Listen to Native American Poetry in Harvard’s Peabody Museum, October 12–14, 2019

man listens to Native American Poets Playlist in the gallery
Native American Poets Playlist: Poems in the Gallery

In program marking Cambridge's Indigenous People's Day--celebrated as the federal holiday Columbus Day--eight Native American poets may be heard reading their work in the galleries of Harvard University’s anthropology museum, the Peabody Museum of Archaeology & Ethnology.

Visitors may borrow a small player to listen to the evocative recordings while wandering among the museum’s Native American galleries. Subjects range from grandparents and making snowshoes to museum visitors themselves. The poems are drawn from a powerful recent anthology, New Poets of Native Nations edited by Heid E. Erdrich (Graywolf Press, July 2018). The playlist was selected by a group of six reviewers, five of whom are Native American.

“Native American poets have always grounded us with their work.  They have allowed us to be immersed in their cultural knowing and ways of being through their voices and their words.  This project is grounding Native objects on display at the Peabody to contemporary lived cultures, knowledge, and experience.  Every visitor to the Native American galleries will have the opportunity through this project to see, hear, and feel the living cultures of many of the items on display,” said Shelly C. Lowe, Executive Director of the Harvard University Native American Program, which is jointly sponsoring the Native American Poets Playlist with Harvard’s Woodberry Poetry Room and the Peabody Museum.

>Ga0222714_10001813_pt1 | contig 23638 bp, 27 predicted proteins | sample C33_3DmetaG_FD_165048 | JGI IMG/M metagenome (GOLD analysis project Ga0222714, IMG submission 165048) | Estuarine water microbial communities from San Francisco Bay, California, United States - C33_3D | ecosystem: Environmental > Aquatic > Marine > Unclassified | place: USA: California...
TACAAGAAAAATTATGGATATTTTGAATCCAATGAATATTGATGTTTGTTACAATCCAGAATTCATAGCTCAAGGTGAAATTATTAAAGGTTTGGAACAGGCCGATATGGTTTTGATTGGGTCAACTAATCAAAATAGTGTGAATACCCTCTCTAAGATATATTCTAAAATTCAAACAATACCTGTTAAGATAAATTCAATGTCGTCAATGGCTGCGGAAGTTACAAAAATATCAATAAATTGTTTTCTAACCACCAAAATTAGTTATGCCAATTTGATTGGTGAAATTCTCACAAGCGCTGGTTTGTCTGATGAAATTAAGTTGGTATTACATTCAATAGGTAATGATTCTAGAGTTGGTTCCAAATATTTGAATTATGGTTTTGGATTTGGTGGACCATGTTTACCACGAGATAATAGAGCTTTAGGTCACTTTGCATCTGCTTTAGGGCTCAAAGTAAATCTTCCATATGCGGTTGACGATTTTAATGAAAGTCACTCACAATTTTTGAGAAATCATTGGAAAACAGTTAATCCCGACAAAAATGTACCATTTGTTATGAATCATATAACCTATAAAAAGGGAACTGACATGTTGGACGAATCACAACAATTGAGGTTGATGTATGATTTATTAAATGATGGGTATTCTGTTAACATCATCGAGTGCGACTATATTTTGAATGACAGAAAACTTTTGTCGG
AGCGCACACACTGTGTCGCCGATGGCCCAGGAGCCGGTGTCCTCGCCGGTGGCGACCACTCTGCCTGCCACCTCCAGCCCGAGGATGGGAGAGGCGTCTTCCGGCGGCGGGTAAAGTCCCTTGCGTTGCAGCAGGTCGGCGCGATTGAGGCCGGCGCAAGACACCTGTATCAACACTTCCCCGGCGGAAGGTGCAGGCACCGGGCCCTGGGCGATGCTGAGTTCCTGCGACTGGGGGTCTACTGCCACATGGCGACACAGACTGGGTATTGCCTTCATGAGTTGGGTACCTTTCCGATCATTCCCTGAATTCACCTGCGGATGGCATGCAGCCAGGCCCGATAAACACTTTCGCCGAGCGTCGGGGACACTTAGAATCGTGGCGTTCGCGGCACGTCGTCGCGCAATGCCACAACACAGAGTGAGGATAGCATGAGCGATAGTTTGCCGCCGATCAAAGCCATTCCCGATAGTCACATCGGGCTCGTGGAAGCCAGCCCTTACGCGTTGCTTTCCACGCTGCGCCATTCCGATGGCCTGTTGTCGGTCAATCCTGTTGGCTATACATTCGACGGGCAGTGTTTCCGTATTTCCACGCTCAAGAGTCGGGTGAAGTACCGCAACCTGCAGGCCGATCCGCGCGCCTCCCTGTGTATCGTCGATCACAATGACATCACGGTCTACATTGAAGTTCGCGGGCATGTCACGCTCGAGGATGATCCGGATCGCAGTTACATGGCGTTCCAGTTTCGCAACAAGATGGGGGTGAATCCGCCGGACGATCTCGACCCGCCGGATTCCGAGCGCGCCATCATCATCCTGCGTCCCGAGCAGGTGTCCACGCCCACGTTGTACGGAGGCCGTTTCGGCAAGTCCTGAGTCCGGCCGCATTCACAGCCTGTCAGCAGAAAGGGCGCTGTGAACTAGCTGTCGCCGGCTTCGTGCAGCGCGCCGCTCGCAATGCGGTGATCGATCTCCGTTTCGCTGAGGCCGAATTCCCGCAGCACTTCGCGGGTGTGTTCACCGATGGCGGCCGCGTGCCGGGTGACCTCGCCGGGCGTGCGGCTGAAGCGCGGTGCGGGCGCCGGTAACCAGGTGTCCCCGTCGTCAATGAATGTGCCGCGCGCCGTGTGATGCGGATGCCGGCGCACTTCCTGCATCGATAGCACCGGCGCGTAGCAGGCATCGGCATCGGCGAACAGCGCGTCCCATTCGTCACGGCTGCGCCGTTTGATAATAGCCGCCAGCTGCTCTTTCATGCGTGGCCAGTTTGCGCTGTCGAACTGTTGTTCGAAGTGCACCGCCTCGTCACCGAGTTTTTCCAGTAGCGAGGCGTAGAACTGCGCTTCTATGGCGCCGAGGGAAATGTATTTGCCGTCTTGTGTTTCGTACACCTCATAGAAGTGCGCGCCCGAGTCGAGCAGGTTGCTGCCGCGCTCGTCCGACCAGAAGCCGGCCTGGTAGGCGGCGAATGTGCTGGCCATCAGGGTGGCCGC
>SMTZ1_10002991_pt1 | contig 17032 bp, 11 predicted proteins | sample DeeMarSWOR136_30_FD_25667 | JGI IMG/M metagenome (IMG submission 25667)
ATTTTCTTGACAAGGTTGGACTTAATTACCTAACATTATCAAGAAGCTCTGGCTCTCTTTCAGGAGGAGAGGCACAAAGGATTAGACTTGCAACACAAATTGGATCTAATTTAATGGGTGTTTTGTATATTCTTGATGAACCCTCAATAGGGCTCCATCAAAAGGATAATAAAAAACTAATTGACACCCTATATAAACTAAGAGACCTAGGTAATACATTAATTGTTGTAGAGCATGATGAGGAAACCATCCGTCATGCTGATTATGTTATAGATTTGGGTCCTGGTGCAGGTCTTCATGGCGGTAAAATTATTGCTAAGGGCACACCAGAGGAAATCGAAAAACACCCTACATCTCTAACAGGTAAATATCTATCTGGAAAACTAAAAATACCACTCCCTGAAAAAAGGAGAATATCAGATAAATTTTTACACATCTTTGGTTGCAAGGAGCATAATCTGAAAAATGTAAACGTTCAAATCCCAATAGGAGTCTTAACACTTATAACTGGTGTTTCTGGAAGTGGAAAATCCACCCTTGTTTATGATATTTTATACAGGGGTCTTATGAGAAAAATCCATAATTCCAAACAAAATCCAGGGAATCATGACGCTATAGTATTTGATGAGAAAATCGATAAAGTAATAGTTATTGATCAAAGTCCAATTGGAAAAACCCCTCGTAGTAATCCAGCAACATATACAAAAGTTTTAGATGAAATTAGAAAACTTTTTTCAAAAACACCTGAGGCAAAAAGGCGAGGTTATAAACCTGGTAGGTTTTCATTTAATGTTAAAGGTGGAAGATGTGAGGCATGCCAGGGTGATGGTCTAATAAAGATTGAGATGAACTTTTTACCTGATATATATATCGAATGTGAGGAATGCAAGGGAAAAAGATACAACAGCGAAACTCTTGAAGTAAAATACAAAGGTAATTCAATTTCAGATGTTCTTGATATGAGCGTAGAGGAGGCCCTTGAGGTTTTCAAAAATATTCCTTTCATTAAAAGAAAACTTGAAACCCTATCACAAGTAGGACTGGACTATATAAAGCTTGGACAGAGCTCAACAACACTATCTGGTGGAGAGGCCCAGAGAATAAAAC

Native American Poets Playlist: Poems in the Gallery will be available Saturday, October 12, 2019, through Sunday, October 14, 2019. The museum is open daily from 9:00 am to 5:00 pm, with free hours for Massachusetts residents with ID on Sunday from 9:00 am to 12:00 pm.

“I believe that the installation will—as a poet once said—'companion [the Peabody’s collections] with additional life’ and deepen the dimensions that are already present in this remarkable space,” said Christina Davis, Curator of Poetry at the Woodberry Poetry Room. “Since its inception in the 1870s, recording technology has had a complex relationship with the preservation of voices and cultures: Its very ‘conservative’ nature has sometimes been antithetical to the vitality, variation, and diversity of what it has sought to conserve, understand, and transmit. The staff of the Peabody Museum and HUNAP respected this from the outset.”

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